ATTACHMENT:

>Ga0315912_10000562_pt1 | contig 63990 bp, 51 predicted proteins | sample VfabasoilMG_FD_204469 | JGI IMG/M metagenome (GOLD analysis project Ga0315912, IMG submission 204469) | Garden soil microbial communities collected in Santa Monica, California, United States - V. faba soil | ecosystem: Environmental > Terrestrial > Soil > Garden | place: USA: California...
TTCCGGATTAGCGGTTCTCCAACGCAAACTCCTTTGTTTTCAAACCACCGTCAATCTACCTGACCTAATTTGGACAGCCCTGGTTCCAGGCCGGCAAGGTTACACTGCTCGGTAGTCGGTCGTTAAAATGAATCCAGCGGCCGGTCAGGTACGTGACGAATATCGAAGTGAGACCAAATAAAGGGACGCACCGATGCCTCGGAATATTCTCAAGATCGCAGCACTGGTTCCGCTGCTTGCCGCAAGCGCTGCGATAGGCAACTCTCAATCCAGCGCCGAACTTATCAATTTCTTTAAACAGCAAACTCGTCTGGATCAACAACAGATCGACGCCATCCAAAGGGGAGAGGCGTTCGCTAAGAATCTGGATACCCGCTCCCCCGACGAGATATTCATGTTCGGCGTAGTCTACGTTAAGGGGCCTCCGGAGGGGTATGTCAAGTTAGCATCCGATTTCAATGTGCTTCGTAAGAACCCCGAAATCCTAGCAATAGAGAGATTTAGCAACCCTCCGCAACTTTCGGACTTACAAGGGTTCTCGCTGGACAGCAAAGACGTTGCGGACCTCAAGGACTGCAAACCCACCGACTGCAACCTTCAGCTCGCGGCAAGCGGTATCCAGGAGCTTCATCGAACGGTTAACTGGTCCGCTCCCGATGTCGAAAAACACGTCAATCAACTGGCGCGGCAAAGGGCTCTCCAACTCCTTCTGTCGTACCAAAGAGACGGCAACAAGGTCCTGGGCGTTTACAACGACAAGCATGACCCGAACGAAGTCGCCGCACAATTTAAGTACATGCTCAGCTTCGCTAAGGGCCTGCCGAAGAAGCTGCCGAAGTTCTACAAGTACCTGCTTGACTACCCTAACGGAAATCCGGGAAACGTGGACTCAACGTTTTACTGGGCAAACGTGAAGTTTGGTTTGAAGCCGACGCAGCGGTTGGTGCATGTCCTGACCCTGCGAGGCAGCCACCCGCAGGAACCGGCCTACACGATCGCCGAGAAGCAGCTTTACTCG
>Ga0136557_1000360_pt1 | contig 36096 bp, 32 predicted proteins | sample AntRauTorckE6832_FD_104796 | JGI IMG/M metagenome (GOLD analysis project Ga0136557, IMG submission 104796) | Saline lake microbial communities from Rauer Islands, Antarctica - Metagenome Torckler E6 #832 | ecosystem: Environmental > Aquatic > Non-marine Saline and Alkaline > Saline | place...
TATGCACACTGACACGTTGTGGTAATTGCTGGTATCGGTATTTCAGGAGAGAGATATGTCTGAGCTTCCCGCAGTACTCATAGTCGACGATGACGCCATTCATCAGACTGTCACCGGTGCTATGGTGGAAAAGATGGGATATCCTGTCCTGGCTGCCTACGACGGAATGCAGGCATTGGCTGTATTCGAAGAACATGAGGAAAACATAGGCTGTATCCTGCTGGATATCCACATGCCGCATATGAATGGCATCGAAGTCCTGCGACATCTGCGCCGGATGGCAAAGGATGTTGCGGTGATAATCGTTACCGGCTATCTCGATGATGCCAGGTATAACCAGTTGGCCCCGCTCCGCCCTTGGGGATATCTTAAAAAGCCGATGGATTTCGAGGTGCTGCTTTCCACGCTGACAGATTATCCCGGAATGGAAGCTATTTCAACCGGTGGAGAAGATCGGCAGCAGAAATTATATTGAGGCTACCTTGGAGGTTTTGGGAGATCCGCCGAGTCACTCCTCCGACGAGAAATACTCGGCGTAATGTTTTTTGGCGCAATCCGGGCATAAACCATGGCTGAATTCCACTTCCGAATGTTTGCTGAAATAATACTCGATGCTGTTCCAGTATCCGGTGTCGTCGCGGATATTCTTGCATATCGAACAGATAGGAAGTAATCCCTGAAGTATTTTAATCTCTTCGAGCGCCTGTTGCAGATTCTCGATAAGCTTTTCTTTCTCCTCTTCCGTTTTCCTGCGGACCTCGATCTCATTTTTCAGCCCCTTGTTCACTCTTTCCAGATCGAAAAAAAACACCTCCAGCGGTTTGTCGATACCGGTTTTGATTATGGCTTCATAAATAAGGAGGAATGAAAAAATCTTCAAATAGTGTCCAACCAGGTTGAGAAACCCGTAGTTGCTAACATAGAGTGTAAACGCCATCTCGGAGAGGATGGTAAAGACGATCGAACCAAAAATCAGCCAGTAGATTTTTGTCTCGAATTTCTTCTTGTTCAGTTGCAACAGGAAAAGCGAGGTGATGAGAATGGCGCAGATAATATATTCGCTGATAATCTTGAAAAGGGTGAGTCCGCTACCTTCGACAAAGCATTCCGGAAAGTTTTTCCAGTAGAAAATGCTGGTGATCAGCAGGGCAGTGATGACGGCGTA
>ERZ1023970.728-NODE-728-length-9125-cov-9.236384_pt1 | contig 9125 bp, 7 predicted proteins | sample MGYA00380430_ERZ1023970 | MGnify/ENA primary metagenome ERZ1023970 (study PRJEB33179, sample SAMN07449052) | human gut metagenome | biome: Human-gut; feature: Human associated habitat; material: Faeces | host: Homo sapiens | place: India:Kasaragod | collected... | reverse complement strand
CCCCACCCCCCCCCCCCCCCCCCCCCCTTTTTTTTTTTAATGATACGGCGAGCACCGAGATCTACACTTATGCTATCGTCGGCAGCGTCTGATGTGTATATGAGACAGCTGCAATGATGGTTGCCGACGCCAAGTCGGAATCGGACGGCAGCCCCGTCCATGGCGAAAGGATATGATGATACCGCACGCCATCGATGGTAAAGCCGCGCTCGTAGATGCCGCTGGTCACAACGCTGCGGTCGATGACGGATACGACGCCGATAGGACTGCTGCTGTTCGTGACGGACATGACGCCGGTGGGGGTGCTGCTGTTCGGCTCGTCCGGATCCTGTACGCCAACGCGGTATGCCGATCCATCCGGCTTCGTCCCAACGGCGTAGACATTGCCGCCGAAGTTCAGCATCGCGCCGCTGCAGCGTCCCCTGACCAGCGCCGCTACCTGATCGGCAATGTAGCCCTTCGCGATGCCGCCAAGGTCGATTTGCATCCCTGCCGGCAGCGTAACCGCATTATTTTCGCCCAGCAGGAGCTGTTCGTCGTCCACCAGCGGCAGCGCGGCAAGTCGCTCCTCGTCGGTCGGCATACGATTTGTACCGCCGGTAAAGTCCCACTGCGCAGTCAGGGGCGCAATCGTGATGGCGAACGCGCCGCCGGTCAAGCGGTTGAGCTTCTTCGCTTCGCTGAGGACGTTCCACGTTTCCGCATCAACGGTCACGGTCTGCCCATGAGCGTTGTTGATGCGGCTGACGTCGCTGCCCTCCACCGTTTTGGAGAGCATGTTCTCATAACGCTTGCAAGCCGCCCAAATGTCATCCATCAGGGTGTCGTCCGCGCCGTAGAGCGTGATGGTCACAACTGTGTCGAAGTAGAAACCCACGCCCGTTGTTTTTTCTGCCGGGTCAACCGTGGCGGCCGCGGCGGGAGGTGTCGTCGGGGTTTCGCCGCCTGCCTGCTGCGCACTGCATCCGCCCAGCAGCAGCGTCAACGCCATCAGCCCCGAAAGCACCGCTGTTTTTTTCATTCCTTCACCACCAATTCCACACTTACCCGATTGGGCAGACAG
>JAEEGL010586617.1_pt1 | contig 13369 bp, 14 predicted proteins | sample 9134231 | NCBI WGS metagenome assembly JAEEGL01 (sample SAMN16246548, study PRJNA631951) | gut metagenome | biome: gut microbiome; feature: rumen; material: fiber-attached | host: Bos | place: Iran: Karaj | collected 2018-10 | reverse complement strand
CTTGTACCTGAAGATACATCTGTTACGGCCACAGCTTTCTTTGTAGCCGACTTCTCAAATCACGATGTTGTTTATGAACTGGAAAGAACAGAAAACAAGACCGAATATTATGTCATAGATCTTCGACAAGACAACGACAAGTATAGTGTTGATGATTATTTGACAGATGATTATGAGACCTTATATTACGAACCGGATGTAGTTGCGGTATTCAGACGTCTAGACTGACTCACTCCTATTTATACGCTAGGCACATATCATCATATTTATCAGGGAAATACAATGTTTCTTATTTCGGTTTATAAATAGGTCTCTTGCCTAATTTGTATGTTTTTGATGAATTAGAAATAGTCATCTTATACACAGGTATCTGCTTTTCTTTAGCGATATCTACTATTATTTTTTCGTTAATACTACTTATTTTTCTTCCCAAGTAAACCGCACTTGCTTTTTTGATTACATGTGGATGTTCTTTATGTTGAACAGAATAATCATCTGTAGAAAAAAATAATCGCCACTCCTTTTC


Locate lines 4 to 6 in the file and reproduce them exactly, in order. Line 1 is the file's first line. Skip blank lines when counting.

TATGCACACTGACACGTTGTGGTAATTGCTGGTATCGGTATTTCAGGAGAGAGATATGTCTGAGCTTCCCGCAGTACTCATAGTCGACGATGACGCCATTCATCAGACTGTCACCGGTGCTATGGTGGAAAAGATGGGATATCCTGTCCTGGCTGCCTACGACGGAATGCAGGCATTGGCTGTATTCGAAGAACATGAGGAAAACATAGGCTGTATCCTGCTGGATATCCACATGCCGCATATGAATGGCATCGAAGTCCTGCGACATCTGCGCCGGATGGCAAAGGATGTTGCGGTGATAATCGTTACCGGCTATCTCGATGATGCCAGGTATAACCAGTTGGCCCCGCTCCGCCCTTGGGGATATCTTAAAAAGCCGATGGATTTCGAGGTGCTGCTTTCCACGCTGACAGATTATCCCGGAATGGAAGCTATTTCAACCGGTGGAGAAGATCGGCAGCAGAAATTATATTGAGGCTACCTTGGAGGTTTTGGGAGATCCGCCGAGTCACTCCTCCGACGAGAAATACTCGGCGTAATGTTTTTTGGCGCAATCCGGGCATAAACCATGGCTGAATTCCACTTCCGAATGTTTGCTGAAATAATACTCGATGCTGTTCCAGTATCCGGTGTCGTCGCGGATATTCTTGCATATCGAACAGATAGGAAGTAATCCCTGAAGTATTTTAATCTCTTCGAGCGCCTGTTGCAGATTCTCGATAAGCTTTTCTTTCTCCTCTTCCGTTTTCCTGCGGACCTCGATCTCATTTTTCAGCCCCTTGTTCACTCTTTCCAGATCGAAAAAAAACACCTCCAGCGGTTTGTCGATACCGGTTTTGATTATGGCTTCATAAATAAGGAGGAATGAAAAAATCTTCAAATAGTGTCCAACCAGGTTGAGAAACCCGTAGTTGCTAACATAGAGTGTAAACGCCATCTCGGAGAGGATGGTAAAGACGATCGAACCAAAAATCAGCCAGTAGATTTTTGTCTCGAATTTCTTCTTGTTCAGTTGCAACAGGAAAAGCGAGGTGATGAGAATGGCGCAGATAATATATTCGCTGATAATCTTGAAAAGGGTGAGTCCGCTACCTTCGACAAAGCATTCCGGAAAGTTTTTCCAGTAGAAAATGCTGGTGATCAGCAGGGCAGTGATGACGGCGTA
>ERZ1023970.728-NODE-728-length-9125-cov-9.236384_pt1 | contig 9125 bp, 7 predicted proteins | sample MGYA00380430_ERZ1023970 | MGnify/ENA primary metagenome ERZ1023970 (study PRJEB33179, sample SAMN07449052) | human gut metagenome | biome: Human-gut; feature: Human associated habitat; material: Faeces | host: Homo sapiens | place: India:Kasaragod | collected... | reverse complement strand
CCCCACCCCCCCCCCCCCCCCCCCCCCTTTTTTTTTTTAATGATACGGCGAGCACCGAGATCTACACTTATGCTATCGTCGGCAGCGTCTGATGTGTATATGAGACAGCTGCAATGATGGTTGCCGACGCCAAGTCGGAATCGGACGGCAGCCCCGTCCATGGCGAAAGGATATGATGATACCGCACGCCATCGATGGTAAAGCCGCGCTCGTAGATGCCGCTGGTCACAACGCTGCGGTCGATGACGGATACGACGCCGATAGGACTGCTGCTGTTCGTGACGGACATGACGCCGGTGGGGGTGCTGCTGTTCGGCTCGTCCGGATCCTGTACGCCAACGCGGTATGCCGATCCATCCGGCTTCGTCCCAACGGCGTAGACATTGCCGCCGAAGTTCAGCATCGCGCCGCTGCAGCGTCCCCTGACCAGCGCCGCTACCTGATCGGCAATGTAGCCCTTCGCGATGCCGCCAAGGTCGATTTGCATCCCTGCCGGCAGCGTAACCGCATTATTTTCGCCCAGCAGGAGCTGTTCGTCGTCCACCAGCGGCAGCGCGGCAAGTCGCTCCTCGTCGGTCGGCATACGATTTGTACCGCCGGTAAAGTCCCACTGCGCAGTCAGGGGCGCAATCGTGATGGCGAACGCGCCGCCGGTCAAGCGGTTGAGCTTCTTCGCTTCGCTGAGGACGTTCCACGTTTCCGCATCAACGGTCACGGTCTGCCCATGAGCGTTGTTGATGCGGCTGACGTCGCTGCCCTCCACCGTTTTGGAGAGCATGTTCTCATAACGCTTGCAAGCCGCCCAAATGTCATCCATCAGGGTGTCGTCCGCGCCGTAGAGCGTGATGGTCACAACTGTGTCGAAGTAGAAACCCACGCCCGTTGTTTTTTCTGCCGGGTCAACCGTGGCGGCCGCGGCGGGAGGTGTCGTCGGGGTTTCGCCGCCTGCCTGCTGCGCACTGCATCCGCCCAGCAGCAGCGTCAACGCCATCAGCCCCGAAAGCACCGCTGTTTTTTTCATTCCTTCACCACCAATTCCACACTTACCCGATTGGGCAGACAG